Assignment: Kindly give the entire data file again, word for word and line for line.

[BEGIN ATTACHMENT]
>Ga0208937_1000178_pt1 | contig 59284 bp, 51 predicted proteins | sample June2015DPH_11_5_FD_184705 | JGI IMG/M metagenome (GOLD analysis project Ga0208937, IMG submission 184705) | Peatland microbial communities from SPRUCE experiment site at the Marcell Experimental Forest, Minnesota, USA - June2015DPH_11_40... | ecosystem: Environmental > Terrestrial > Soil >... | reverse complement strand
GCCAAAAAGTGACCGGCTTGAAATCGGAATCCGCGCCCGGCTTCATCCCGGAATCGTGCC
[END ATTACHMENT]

>Ga0208937_1000178_pt1 | contig 59284 bp, 51 predicted proteins | sample June2015DPH_11_5_FD_184705 | JGI IMG/M metagenome (GOLD analysis project Ga0208937, IMG submission 184705) | Peatland microbial communities from SPRUCE experiment site at the Marcell Experimental Forest, Minnesota, USA - June2015DPH_11_40... | ecosystem: Environmental > Terrestrial > Soil >... | reverse complement strand
GCCAAAAAGTGACCGGCTTGAAATCGGAATCCGCGCCCGGCTTCATCCCGGAATCGTGCC